In 1996 I remember sitting in a packed screening room watching “The English Patient”; it was close to the end when Ralph Fiennes leaves Kristin Scott-Thomas in the cave, promising to come back, never to return, leaving her (through no fault of his own) to perish.
I couldn’t help thinking at the time: “For fuck’s sake woman, DIE so we can all go home.” I hated the film — hated it, hated it, hated it — and yet the reviewes were pretty much raves. Of course the damned thing won nine Academy Awards including Best Picture and Best Director. I did not believe the love connection between the leads (there was no heat) nor that anyone, quite frankly, could fall for an ice queen like Scott-Thomas, much less risk their life for her.
And yet all around me was this avalanche of praise. Even the person I did a TV show with named the film the best of the year. I went with “Trainspotting.” “The English Patient” was being hailed as this great historical epic while I championed “The Crucible,” which Fox fumbled in releasing, and as the critic who disliked the film, I looked very silly.
I admire the craftsmanship with which Anthony Mingehlla made his film, but I think he surpassed it with “The Talented Mr. Ripley” and the wonderful “Cold Mountain.” And of course “The Englsih Patient” was not the first critically acclaimed film I disliked, nor will it be the last, but it does put one in an odd position. You second guess yourself (sometimes) and wonder if you missed something along the way.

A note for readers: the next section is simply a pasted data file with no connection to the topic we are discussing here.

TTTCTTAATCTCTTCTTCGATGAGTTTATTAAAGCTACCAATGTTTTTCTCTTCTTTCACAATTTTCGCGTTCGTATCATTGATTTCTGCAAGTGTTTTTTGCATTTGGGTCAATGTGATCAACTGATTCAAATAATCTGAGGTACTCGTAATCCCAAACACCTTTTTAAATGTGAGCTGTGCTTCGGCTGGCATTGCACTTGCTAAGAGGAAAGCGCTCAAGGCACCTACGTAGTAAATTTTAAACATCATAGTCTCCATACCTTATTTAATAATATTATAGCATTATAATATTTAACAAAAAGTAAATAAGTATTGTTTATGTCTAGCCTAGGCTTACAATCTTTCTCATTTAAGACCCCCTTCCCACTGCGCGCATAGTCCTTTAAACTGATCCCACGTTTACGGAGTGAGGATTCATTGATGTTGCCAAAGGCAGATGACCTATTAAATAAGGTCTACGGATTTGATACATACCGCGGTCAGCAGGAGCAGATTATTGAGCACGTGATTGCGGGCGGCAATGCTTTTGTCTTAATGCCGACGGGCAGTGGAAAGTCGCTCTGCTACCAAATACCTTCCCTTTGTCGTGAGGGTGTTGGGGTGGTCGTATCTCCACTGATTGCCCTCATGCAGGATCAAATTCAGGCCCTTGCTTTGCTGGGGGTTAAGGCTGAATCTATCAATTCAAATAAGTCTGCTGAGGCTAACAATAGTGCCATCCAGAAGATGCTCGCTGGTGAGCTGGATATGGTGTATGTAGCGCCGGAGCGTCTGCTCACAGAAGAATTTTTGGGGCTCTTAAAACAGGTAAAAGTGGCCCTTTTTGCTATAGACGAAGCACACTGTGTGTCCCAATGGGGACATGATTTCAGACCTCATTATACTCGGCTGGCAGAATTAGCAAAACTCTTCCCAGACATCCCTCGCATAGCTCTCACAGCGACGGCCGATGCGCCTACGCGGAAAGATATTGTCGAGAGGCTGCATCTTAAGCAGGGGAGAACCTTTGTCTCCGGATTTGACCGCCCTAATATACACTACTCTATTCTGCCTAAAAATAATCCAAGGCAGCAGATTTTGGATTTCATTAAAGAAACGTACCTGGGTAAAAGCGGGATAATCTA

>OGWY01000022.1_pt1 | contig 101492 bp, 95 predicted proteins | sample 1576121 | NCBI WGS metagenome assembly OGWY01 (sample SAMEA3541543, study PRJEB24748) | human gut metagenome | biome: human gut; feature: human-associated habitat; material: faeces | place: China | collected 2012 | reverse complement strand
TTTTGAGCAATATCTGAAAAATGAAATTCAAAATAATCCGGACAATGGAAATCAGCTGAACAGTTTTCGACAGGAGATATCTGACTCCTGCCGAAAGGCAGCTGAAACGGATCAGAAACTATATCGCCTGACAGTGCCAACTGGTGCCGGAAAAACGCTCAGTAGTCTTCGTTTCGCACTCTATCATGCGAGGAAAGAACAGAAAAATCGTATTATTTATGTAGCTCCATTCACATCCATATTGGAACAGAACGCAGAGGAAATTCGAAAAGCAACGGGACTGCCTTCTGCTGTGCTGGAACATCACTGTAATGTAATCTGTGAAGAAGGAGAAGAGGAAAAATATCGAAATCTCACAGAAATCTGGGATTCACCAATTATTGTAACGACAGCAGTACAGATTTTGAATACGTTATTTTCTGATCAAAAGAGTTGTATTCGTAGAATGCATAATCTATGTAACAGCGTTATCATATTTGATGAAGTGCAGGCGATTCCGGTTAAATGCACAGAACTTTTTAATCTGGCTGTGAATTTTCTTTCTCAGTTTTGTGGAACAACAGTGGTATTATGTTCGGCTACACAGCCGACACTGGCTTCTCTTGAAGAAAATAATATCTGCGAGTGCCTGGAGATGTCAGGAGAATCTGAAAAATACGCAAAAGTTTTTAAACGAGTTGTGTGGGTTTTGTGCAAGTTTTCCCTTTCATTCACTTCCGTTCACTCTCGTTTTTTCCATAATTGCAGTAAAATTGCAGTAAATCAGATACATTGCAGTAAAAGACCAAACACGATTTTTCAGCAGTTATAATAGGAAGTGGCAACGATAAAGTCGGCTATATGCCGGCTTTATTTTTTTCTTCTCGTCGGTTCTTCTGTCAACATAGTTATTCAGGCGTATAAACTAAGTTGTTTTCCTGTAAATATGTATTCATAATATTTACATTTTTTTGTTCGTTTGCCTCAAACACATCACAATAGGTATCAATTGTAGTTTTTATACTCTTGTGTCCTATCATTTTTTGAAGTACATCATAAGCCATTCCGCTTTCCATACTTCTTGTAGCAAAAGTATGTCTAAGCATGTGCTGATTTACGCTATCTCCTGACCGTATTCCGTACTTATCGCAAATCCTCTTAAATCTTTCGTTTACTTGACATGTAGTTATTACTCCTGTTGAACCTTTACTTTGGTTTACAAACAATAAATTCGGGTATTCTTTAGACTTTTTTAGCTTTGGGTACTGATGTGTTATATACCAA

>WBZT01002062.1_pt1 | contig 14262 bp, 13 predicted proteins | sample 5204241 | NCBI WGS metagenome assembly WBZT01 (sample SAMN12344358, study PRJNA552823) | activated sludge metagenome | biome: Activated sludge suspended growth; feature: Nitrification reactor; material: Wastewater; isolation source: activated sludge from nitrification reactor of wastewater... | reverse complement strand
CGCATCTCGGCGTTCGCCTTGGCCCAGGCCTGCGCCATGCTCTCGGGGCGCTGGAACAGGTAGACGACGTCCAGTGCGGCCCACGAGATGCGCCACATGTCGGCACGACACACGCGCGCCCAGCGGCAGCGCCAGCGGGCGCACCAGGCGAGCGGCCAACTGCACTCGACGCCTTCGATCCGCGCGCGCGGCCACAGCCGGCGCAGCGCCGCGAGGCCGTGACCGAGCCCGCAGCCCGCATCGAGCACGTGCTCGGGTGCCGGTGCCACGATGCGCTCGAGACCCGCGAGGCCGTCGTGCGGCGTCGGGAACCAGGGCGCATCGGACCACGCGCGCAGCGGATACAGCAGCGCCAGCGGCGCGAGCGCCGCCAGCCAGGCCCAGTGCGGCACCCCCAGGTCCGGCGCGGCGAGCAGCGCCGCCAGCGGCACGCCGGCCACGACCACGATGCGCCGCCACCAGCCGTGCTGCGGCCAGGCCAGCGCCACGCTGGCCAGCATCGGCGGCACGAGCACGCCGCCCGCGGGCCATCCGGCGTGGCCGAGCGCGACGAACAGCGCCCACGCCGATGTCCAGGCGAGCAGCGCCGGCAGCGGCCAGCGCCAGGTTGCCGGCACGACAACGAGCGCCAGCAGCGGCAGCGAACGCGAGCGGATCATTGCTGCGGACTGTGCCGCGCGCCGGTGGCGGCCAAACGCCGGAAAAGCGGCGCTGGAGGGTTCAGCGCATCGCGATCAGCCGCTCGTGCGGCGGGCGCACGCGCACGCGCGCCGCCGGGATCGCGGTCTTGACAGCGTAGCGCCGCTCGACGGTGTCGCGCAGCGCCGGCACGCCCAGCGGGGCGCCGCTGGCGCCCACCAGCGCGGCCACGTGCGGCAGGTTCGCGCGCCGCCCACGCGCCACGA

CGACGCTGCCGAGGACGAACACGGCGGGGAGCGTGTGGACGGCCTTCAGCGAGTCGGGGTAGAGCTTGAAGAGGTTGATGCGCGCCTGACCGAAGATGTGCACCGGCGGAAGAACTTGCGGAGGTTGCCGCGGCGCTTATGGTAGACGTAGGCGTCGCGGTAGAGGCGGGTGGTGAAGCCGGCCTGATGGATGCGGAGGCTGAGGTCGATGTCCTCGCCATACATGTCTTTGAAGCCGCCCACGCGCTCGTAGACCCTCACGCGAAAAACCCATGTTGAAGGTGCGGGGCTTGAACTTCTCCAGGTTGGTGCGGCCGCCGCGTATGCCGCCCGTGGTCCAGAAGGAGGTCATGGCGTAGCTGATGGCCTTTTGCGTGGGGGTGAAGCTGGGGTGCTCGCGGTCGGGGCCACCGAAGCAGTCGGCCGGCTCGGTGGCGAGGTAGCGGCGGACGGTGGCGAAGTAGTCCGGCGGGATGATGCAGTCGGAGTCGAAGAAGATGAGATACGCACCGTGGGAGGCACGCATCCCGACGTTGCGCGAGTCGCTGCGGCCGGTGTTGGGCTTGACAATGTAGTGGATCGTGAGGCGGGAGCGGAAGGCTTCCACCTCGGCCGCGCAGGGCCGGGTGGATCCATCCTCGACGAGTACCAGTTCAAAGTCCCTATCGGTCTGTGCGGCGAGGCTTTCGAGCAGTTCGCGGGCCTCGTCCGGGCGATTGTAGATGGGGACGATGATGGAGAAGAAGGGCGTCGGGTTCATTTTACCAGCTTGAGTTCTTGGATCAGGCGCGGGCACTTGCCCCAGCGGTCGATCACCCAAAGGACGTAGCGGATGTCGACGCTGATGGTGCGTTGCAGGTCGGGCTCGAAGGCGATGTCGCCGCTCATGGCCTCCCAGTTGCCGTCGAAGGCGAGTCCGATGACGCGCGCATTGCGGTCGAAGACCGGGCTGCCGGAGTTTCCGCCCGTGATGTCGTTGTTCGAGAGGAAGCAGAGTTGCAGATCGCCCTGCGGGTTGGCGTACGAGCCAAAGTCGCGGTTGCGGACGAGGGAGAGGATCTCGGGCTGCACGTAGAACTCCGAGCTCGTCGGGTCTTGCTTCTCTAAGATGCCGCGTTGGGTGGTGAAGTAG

Among the other heavily-lauded films that missed this boat were “From Here to Eternity,” a sadly over-appreciated soap opera set against the backdrop of Pearl Harbor and the days leading up to December 7.
I did not care for “Chariots of Fire” (at all) and stand by my opinion that “Gandhi” was grossly overrated. A great Ben Kingsley performance does not a great film make.
“The Last Emperor,” though beautiful to look at at, left me curiously unmoved. Yes, Vittorio Storaro’s images were divine, but I do not go to the movies to look at postcards.
I remember seeing “Chicago” for the first time and being entirely unimpressed by the film as a whole, liking aspects of it and listening to the praise of other critics as I left the screening, knowing I was going to be among the minority of those who was not bowled over by the film. The same thing happened when I saw “Crash” for the first time, some stuning moments, but is it a great film? I did not think so, but some people certainly did.
And hey, if we want to reach further back let’s go there. I know why “Citizen Kane” is considered the greatest film of all time, and I get that, but I disagree. In my opinion other films have surpassed “Kane” and it is now for me the most innovative film of all time. I fail to see why people fall over themselves searching for superlatives to describe the work…brilliant yes, the most brilliant?? Nope, not for this critic.
And please do not even get me started on Laurence Olivier’s “Hamlet,” potentially the most over-praised film of the 1940s. You want great “Hamlet” watch Kenneth Branagh’s magnificent work.
Do these opinions get me in hot water from time to time? Sure. But we all have them and I love provoking the discussion so tell me, what films to you feel are over-appreciated, over-praised, left you cold?